Like the industry's pioneers, the founders of Hamilton, Mont.-based Bitterroot Composite Lumber Co. Inc. believe they can turn a recycling venture into a viable extrusion business.
But instead of searching for a use for discarded industrial packaging, grocery bags and milk jugs, Bitterroot officials simply point to their pristine surroundings as motivation.
Nestled in the Bitterroot Valley, amidst a plethora of mountains and national forests in western Montana, company founders Corrine Gantt and John Schneeberger are about saving trees.
``We feel strongly that this is a good use for the small-diameter timber,'' Schneeberger said in a March 14 telephone interview. ``It can be used to relieve pressure on larger forest trees, which are needed for other ecological reasons.''
While the creation of a green building product is the focus, Bitterroot officials have not lost sight of the need to create a quality deck board. They are the latest in a growing stable of Strandex Corp. licensees. The Madison, Wis.-based company also licenses its extrusion technology to the likes of Composatron Manufacturing Inc., Universal Forest Products Inc., and Louisiana-Pacific Corp.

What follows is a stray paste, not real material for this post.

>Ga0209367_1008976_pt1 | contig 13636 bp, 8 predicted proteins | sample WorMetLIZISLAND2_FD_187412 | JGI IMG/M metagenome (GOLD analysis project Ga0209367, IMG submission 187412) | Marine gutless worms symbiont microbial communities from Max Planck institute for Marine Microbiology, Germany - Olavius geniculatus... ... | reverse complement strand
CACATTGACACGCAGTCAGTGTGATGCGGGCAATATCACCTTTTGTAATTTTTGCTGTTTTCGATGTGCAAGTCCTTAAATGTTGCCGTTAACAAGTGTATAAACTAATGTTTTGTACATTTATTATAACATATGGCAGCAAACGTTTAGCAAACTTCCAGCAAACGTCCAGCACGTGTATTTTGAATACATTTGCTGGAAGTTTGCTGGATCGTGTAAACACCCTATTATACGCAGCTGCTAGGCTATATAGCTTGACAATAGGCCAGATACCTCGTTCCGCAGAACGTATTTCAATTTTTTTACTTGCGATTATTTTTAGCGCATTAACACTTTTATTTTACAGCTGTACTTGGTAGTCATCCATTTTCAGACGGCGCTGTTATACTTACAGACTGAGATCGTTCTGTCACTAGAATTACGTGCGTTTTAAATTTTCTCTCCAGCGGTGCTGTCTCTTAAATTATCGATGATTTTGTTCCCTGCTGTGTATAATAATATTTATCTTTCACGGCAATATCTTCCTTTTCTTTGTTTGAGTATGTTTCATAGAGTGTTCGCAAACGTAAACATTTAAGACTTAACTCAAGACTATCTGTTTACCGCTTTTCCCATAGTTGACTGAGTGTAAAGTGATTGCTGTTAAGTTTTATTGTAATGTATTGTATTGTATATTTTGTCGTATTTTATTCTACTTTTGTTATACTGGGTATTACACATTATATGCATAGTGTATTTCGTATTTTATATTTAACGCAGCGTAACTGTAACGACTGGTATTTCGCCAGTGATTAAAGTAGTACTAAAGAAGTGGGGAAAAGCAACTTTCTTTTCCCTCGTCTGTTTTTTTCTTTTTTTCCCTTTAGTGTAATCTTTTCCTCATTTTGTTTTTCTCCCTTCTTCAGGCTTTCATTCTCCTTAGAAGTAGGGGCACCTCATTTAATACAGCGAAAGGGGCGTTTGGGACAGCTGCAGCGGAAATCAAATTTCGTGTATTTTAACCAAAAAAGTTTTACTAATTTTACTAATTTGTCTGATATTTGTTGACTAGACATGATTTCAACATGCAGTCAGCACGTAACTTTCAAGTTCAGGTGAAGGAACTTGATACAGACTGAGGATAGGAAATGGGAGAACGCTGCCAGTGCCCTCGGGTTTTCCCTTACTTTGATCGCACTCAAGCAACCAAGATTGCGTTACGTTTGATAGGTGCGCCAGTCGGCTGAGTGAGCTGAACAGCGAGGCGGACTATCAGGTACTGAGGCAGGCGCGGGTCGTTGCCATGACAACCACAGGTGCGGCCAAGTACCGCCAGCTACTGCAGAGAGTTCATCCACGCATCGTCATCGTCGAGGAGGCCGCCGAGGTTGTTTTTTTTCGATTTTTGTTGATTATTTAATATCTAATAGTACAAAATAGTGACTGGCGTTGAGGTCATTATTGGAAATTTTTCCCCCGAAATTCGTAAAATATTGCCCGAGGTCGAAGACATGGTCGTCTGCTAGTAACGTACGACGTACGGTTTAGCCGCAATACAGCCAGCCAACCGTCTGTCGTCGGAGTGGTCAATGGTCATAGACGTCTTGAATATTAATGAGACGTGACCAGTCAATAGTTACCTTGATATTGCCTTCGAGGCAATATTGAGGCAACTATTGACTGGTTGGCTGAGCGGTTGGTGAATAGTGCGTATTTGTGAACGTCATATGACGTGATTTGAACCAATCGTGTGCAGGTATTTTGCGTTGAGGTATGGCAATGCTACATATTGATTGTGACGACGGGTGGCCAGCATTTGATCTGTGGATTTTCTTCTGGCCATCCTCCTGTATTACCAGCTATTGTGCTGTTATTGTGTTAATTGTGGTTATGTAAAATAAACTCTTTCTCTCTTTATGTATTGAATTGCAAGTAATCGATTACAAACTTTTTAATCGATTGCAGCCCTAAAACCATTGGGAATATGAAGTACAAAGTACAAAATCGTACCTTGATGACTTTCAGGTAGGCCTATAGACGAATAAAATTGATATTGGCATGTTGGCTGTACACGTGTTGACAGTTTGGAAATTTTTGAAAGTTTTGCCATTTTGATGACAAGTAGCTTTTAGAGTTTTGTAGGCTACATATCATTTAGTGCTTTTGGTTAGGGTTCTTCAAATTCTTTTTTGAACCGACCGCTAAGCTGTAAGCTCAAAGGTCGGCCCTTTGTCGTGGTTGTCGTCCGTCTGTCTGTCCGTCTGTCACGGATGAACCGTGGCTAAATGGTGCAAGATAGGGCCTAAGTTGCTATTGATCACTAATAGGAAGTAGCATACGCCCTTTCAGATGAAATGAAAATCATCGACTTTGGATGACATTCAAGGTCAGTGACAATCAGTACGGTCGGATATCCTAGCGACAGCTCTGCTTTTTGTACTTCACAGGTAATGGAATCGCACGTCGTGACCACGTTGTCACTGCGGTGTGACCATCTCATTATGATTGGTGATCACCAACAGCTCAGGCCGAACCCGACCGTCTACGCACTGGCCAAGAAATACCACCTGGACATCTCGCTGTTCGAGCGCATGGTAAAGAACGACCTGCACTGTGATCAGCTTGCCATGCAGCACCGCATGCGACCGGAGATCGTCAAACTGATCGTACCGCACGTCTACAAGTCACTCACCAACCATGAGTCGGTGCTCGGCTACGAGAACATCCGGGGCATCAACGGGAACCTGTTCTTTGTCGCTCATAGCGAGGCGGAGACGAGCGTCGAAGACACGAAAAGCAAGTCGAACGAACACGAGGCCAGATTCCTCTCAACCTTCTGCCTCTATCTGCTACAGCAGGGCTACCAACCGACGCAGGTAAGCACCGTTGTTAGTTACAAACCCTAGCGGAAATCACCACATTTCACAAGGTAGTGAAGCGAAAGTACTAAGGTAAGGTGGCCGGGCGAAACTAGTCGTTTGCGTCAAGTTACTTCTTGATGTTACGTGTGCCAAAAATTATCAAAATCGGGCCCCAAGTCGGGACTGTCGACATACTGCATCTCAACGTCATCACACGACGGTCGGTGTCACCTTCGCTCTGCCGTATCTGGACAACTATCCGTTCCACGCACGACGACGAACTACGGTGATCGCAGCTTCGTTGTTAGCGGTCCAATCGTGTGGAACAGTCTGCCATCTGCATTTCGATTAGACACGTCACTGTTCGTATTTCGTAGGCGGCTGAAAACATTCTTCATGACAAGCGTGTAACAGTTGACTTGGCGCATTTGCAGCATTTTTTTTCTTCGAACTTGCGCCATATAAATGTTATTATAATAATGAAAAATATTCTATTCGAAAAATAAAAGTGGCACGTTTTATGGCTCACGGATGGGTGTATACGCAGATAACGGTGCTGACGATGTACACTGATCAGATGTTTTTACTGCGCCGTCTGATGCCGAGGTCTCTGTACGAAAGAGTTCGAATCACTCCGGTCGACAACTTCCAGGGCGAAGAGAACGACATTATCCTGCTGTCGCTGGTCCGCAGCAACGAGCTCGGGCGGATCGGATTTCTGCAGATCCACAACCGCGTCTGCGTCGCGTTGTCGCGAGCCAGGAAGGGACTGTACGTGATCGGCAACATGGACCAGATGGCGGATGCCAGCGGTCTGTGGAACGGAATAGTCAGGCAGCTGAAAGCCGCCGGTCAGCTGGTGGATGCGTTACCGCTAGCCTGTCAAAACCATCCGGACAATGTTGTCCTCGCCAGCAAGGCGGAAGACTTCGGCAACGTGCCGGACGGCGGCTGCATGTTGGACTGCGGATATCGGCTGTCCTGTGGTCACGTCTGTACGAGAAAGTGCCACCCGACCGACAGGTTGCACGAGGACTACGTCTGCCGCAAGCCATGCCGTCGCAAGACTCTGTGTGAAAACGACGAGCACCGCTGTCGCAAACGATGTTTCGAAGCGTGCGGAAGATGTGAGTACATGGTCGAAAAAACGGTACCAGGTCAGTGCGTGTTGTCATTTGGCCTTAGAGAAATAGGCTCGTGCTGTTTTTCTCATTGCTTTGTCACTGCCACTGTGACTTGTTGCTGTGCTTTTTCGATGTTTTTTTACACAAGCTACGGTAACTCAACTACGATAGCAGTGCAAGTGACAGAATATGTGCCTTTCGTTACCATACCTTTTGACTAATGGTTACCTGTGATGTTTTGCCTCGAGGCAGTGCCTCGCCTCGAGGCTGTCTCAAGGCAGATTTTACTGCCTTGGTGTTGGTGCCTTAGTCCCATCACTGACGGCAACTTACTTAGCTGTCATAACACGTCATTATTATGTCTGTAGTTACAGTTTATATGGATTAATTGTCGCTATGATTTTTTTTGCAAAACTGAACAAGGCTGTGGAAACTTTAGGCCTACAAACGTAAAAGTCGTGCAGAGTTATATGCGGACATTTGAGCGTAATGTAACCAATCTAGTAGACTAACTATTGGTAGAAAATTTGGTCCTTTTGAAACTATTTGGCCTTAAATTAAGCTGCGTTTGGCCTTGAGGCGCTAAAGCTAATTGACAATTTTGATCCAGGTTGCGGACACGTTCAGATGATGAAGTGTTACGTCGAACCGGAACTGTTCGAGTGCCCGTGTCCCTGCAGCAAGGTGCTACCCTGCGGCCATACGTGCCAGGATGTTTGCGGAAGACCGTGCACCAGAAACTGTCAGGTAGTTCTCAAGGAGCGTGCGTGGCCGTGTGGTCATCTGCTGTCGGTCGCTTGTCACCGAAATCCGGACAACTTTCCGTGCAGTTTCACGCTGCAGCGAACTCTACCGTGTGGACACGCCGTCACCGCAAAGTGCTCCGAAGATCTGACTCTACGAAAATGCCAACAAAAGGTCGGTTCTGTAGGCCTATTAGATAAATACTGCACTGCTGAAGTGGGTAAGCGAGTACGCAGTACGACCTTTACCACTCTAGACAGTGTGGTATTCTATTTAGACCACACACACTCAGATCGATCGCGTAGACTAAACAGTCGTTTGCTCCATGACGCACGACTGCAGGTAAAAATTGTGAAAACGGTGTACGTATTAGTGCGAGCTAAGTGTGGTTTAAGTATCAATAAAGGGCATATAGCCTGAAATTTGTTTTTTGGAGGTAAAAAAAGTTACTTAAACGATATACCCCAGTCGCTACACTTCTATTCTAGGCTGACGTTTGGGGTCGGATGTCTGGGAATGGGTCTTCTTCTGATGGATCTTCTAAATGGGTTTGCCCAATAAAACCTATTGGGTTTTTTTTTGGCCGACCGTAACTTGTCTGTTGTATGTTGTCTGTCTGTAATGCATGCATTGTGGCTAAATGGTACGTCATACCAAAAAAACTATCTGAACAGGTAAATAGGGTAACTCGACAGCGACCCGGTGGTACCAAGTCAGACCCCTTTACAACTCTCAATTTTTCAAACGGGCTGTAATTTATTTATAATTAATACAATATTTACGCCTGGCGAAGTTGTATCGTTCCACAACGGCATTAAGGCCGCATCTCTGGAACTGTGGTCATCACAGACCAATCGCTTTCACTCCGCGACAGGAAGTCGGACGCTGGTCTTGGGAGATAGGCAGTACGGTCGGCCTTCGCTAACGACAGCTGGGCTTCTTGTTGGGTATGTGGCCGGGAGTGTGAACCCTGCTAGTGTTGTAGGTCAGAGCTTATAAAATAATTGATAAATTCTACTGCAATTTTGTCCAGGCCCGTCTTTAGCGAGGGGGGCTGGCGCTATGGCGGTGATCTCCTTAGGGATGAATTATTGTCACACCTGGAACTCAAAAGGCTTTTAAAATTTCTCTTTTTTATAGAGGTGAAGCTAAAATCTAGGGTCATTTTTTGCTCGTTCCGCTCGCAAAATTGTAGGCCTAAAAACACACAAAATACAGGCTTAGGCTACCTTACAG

Bitterroot will make its boards of recycled polyethylene, plus wood fiber from felled trees in the surrounding national forests.
``We're looking to utilize biomass,'' Schneeberger said. ``There's an issue of variability of small-diameter timber as having a higher percentage of bark and needles - not your optimal kiln-dried sawdust. But there are lots of people interested in biomass. We feel it's a responsible use of this material.''
Bitterroot officials, who are planning to market their products under the Montanadex brand name, are trying to close a deal on a 30,000-square-foot former lumber mill in nearby Darby. They plan to start with three extrusion lines, grow, and have a plant running by the end of 2007.
For now, he and Gantt are going to take it slowly
``I would like to emphasize that we're just a bunch of people who don't know what we're doing,'' Schneeberger quipped. ``We're all about making a green product.''